The most important question today isn’t whether the Government’s plan is right or wrong, but how decisions should be made about it.
Whatever guidelines there may be on engagement with organisations, no-one will take them seriously if the Government doesn’t do so itself.
What a bracing springboard it would be to bounce into the local elections with normality returning faster than expected.
Perhaps the answer is bound up with China – and our inability to focus on more than a single problem at once.
Johnson’s Downing Street. Like an unstable Middle Eastern autocracy – with jihadis, family militias, and outside actors exchanging fire.
The ghost of Cummings haunts Number Ten in the wake of Lewis’ resignation. Who’s in charge – and what’s the plan to see off the SNP?
Contra mistaken notions of ‘unionist unity’, the Opposition can reach sections of the current SNP vote that the Tories cannot.
The International Trade Secretary joins a panel including Prof Anand Menon, Katy Balls and Paul Goodman.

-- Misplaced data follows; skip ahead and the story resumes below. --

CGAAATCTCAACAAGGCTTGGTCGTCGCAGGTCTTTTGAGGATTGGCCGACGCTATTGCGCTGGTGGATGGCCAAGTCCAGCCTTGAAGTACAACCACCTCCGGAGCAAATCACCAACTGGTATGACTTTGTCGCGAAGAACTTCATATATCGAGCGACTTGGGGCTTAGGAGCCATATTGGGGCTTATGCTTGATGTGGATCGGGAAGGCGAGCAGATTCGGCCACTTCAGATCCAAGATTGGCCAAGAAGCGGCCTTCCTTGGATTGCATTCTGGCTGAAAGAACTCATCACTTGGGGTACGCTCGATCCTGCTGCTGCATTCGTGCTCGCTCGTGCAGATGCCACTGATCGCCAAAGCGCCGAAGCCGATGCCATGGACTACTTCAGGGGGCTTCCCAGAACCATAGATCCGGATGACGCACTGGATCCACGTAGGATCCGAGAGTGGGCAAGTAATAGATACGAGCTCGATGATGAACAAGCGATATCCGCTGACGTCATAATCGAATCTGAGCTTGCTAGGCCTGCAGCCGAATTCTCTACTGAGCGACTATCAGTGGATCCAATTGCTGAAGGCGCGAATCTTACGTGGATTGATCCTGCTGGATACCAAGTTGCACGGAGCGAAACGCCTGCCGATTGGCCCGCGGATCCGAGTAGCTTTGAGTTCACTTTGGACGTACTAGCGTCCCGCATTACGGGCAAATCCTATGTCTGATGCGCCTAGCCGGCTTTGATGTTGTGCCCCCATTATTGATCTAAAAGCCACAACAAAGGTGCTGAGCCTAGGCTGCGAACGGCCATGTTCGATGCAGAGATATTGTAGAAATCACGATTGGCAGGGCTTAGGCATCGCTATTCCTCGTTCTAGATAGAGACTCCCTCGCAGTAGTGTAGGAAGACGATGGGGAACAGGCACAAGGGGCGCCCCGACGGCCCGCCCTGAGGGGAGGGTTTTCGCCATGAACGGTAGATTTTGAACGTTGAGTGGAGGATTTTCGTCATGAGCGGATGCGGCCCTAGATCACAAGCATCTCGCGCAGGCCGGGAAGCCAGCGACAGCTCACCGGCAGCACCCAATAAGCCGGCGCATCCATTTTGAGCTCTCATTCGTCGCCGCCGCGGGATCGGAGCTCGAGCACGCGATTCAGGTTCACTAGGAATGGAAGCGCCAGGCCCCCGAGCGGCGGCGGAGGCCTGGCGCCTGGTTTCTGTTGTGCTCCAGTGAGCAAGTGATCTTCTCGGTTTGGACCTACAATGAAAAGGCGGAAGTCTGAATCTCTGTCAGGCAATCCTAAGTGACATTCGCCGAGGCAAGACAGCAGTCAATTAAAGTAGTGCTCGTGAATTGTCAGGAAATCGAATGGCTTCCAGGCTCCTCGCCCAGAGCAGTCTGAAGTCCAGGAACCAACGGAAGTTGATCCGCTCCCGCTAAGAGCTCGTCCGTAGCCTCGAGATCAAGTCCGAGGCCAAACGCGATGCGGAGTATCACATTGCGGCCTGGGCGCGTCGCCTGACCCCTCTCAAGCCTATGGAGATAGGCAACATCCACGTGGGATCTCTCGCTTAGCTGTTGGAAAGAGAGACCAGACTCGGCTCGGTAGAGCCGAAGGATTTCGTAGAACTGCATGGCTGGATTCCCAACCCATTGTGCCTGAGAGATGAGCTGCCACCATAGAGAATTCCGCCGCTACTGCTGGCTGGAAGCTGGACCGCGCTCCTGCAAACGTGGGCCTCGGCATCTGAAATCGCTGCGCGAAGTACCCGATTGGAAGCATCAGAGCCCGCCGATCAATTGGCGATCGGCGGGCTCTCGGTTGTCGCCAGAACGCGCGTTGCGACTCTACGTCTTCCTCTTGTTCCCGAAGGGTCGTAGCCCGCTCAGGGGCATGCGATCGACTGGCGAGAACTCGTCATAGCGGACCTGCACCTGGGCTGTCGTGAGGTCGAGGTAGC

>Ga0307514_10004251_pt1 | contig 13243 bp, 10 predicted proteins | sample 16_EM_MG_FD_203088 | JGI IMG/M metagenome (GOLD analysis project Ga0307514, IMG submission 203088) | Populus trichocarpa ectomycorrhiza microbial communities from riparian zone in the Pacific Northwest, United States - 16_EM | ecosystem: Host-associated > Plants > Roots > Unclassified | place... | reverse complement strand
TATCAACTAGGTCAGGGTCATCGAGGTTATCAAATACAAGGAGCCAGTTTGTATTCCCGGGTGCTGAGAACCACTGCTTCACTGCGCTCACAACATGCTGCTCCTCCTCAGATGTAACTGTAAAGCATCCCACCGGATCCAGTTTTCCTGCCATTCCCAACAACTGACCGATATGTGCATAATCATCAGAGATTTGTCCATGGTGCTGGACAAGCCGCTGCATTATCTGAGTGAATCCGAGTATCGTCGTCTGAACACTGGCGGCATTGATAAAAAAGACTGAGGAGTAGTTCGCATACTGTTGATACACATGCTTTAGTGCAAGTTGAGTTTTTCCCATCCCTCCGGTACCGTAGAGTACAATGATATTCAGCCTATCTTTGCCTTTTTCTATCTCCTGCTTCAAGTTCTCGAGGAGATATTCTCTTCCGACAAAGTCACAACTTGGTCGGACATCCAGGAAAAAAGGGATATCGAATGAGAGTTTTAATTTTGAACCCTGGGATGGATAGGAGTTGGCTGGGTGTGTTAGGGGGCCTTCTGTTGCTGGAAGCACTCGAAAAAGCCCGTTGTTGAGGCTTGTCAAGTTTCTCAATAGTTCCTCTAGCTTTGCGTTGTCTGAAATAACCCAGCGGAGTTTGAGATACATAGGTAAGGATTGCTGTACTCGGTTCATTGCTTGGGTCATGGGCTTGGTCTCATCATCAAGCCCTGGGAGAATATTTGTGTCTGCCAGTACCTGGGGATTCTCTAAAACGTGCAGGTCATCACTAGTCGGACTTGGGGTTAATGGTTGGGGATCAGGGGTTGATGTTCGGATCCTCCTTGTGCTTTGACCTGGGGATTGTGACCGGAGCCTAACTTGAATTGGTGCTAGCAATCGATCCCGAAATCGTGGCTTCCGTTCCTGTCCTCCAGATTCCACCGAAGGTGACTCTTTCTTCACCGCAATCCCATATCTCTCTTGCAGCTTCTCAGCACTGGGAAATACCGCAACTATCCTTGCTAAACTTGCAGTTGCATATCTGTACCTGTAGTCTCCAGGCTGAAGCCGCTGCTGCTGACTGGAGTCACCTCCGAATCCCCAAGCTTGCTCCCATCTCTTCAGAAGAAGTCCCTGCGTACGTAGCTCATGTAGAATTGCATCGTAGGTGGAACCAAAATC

The Prime Minister has gone in a week from having a famine of political advice to a feast.
The Government has put lateral flow tests at the heart of its plans to ease lockdown.
Fifteen million people have been vaccinated against Covid on time. Here are thirty more fields in which Britain leads the world.
The success in procurement and distribution prompts the question of what else we are outstandingly good at.
Williamson’s new policy is an important step – but Conservatives cannot legislate themselves out of the culture wars.
Johnson will be given an assessment of the vaccines’ effectiveness: over 15 million people have received their first dose, and some 500,000 their second.
We hope that Finn, Newman and the rest of the new appointees provide a fresh sense of direction and purpose.
But as ever, trying to make out a consensus position is like trying to pick out a tune when a drunk pianist is playing a broken piano.
“We have been terrific at pure research, and useless at translational research.” What our industrial strategy should aim to change.
The best way of thinking about it isn’t to fix one’s gaze on direct subsidies, but to look wider – at our failure to turn British ideas into British prosperity.